Uncertain future for Hanoi's traditional young rice village
  • By Nam Hang | | October 03, 2012 03:47 PM
 >>  Autumn’s flavour

Me Tri pounded young rice (com) Village in Hanoi’s Tu Liem District, which has a history of more than 100 years, is facing the high risk of falling into oblivion.

In past years, during this season most households in the village were busy making products from young rice, the sound of rice pestles resounded through the area. In the early mornings people went to the fields to harvest the year's rice crop.

The elders and children often sorted and cleaned the rice before husking and separating the grain, solid grain was then roasted before being being placed into the mortar pestle. Then, the com was brought to the market for sales in the morning.


Com is a popular seasonal food in Hanoi

In 1999, the majority of households in the village turned to cultivating glutinous rice for com production, making the atmosphere around production time seem a lot like a festival.

Rapid urbanisation, however, has limited the farm land of the area's residents, affecting com production, said Do Danh Lo, Head of Me Tri Ha Hamlet. Currently Me Tri Ha and Me Tri Thuong hamlets have around 60 com producers, most in Me Tri Ha Hamlet, a very modest figure compared to past years, when all households joined in the process.

The people of the village start their 30-50km journeys to different localities in Hanoi’s outlying communes and Bac Ninh Province to buy paddy for making com. Meanwhile, they face difficulties in the production consumption, particularly since when Hanoi’s Vong Village-branded com was detected to contained toxic dyes.

Le Thi Thuy Giang, a com seller in Me Tri Ha Hamlet, said that “Now, com production is a hard work. We have to get up at 3:00 a.m. to husk rice and take it to the local com market, which opens at 3:30 a.m. It also takes a lot of time to travel to other surrounding localities to buy more paddy, usually from 8am to 11am, sometimes even to 2pm. But earnings for our efforts stays low, maybe just around VND2 (USD95.2) million per month.”


Despite having a long-standing tradition in the trade, Me Tri Village has not yet established a trademark for its green rice products.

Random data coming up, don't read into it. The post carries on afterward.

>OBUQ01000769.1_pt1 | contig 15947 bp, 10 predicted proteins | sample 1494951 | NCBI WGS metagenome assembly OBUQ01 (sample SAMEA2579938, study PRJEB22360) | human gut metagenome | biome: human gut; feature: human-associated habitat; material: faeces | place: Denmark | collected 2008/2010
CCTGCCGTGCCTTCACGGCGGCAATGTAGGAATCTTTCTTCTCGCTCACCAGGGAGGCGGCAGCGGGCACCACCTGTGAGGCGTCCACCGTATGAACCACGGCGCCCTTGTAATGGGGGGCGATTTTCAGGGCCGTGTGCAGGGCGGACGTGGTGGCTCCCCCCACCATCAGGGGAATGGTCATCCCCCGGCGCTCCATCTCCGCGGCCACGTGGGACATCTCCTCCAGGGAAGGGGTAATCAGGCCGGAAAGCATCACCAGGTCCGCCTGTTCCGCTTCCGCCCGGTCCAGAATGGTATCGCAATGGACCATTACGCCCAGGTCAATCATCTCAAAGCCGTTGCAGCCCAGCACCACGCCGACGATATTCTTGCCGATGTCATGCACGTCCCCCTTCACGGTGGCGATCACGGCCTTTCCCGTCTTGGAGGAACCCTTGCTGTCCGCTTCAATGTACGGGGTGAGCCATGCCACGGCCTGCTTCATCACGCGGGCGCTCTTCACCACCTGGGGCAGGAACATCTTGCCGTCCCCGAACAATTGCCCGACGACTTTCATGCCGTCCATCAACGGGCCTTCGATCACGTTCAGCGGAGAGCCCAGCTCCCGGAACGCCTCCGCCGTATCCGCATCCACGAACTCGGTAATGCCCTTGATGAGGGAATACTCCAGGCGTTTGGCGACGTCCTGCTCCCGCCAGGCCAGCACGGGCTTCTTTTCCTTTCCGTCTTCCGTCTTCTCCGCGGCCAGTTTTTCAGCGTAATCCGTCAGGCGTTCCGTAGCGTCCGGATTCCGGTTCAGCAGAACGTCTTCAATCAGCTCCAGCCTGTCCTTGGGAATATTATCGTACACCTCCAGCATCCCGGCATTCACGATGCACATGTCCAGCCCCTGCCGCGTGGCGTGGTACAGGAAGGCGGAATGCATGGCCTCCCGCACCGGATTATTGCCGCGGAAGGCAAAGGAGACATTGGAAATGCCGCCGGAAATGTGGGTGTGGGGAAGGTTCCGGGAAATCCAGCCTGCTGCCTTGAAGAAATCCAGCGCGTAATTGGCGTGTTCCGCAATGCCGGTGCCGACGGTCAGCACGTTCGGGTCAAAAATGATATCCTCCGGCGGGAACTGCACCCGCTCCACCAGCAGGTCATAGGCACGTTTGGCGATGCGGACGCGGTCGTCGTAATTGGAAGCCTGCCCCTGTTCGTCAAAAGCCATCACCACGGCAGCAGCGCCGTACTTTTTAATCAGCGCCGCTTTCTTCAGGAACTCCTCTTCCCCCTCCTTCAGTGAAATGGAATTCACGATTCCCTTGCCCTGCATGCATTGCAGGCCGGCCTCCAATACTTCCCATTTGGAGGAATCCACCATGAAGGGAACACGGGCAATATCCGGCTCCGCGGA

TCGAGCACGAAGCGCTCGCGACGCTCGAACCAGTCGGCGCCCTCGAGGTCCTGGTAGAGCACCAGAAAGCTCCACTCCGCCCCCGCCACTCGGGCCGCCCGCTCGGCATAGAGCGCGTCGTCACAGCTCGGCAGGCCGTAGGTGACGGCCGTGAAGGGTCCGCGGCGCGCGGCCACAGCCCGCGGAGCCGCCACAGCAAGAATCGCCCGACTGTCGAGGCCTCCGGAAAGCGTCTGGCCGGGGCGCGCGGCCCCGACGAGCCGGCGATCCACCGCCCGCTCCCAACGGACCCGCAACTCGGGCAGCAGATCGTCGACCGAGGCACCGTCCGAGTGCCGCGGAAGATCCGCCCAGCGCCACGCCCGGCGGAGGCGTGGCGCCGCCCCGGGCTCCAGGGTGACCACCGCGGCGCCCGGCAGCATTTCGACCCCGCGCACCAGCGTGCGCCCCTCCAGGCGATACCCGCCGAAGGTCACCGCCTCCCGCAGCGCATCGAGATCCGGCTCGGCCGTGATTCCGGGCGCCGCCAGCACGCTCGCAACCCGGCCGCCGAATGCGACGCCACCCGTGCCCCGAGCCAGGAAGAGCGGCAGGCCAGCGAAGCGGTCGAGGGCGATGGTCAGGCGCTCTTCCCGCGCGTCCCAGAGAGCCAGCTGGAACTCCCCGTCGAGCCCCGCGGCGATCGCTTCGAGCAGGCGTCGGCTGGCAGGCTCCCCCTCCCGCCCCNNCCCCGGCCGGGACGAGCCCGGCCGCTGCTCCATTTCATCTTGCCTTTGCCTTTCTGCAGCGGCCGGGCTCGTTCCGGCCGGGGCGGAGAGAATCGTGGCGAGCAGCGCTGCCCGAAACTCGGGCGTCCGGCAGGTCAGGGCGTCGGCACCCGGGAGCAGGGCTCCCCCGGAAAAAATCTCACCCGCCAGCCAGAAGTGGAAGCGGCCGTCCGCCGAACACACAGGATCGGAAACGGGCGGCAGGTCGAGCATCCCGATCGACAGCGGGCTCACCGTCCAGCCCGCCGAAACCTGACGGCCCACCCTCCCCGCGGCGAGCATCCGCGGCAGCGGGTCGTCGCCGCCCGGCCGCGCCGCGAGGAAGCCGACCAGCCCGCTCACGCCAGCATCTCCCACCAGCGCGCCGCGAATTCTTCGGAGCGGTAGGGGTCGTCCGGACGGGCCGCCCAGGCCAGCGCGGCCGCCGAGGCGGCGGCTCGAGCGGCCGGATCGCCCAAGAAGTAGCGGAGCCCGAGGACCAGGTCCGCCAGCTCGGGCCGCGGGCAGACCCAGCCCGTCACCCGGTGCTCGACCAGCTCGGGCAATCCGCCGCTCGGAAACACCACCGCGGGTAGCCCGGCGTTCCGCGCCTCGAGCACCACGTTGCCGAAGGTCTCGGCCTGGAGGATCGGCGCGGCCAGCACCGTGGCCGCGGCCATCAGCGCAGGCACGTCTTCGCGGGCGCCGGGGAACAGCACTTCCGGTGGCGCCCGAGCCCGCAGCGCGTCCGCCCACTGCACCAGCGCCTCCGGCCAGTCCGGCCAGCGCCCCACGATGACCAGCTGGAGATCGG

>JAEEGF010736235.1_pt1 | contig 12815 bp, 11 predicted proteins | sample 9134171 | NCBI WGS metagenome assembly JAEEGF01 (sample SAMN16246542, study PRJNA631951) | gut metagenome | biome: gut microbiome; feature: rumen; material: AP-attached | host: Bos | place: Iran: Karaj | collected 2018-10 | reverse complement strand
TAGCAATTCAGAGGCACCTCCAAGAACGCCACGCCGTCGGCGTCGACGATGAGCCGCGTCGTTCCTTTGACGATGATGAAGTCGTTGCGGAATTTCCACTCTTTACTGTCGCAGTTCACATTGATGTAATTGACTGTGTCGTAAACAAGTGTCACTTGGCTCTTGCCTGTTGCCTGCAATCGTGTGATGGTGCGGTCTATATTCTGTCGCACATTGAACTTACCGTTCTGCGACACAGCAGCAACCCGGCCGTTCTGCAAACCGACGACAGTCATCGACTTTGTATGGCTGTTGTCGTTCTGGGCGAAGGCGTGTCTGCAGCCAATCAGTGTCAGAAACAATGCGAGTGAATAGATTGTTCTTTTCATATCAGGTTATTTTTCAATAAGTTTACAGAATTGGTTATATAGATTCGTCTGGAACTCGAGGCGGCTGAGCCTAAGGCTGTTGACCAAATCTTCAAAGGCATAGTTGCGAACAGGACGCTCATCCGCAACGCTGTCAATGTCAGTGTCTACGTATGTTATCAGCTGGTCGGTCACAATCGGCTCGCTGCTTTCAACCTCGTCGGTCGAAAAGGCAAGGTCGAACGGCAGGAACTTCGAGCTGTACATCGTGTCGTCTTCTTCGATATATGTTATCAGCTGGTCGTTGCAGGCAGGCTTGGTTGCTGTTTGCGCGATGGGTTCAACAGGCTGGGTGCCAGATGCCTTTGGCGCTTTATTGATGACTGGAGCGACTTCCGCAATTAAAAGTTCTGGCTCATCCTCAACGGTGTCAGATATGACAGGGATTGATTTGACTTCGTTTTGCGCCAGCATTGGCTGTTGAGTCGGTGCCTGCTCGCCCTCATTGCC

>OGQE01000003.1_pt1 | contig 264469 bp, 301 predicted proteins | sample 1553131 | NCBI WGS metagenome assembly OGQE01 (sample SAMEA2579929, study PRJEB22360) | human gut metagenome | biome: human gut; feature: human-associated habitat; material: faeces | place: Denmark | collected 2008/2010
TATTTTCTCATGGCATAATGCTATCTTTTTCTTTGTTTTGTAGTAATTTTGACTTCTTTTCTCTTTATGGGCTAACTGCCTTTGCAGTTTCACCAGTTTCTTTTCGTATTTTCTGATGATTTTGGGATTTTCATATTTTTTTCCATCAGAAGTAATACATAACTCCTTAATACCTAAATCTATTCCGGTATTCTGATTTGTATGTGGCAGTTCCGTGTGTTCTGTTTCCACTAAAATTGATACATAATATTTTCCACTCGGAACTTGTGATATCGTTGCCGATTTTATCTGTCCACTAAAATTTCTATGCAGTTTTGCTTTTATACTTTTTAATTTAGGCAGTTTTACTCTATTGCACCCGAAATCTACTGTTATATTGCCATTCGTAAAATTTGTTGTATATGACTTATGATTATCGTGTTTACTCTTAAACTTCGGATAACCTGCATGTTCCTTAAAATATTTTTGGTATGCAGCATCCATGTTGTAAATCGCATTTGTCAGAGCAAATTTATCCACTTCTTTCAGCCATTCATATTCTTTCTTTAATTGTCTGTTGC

Do Huy Hung, a senior local com craftsman, said that for years the people of Me Tri have have only paid attention to retail sales, and have neglected attempting to brand their products, and so Me Tri com has not become a well-known trademark.

Most consumers know about com products from Vong Village, but those from Me Tri have been overlooked, Hung admitted, adding that people bring the products to the market for wholesale, and then it is taken all over Hanoi for sales without consumers knowing its origin.

“Me Tri residents sell their com products, but do not take care to make sure people know where it was made. Com from Me Tri is still wrapped in the traditional way, with lotus leaves, but there is no branding to make consumers aware of where it was produced. Some traders use this as a way to impose other brands on Me Tri products," Hung said.

He also disclosed that, at present, only four households in Vong Village still make com, yet Vong's com still floods the market. It is likely that many people in Vong Village come to Me Tri to buy and then label it with their own brand.

According to Mr. Hung, in spite of earning a modest income, com production has the potential to generate jobs for local households because the work is labour-intensive. Each household that produces com could employ around 20 people: buyers, processors and sellers.

He hopes that management agencies will support Me Tri to create a recognisable brand for consumers that could be sold along side Hanoi's other traditional autumn foods.

Do Danh Lo, Head of Me Tri Ha Hamlet, said, “We have plans for the promotion of com produced in Me Tri. But we also have a limited budget and it is difficult work. We are really counting on assistance from the authorities for this project."

Festival a chance to promote Me Tri com

A festival with folk games, performances and seminars in honour of Me Tri's com will be held on October 6, at Me Tri Ha Hamlet’s communal house by the Students in Free Enterprise Team (SIFE) of the National Economy University, in the co-operation with local authorities. They aim to promote com products and give people a chance to enjoy both the food and the cultural activities of the village.

Me Tri villagers will demonstrate how com is traditionally made and even teach visitors how to do it themselves. The festival is expected to attract 30 stalls and 3,000 visitors. The organiser expects to hold the festival every two years.

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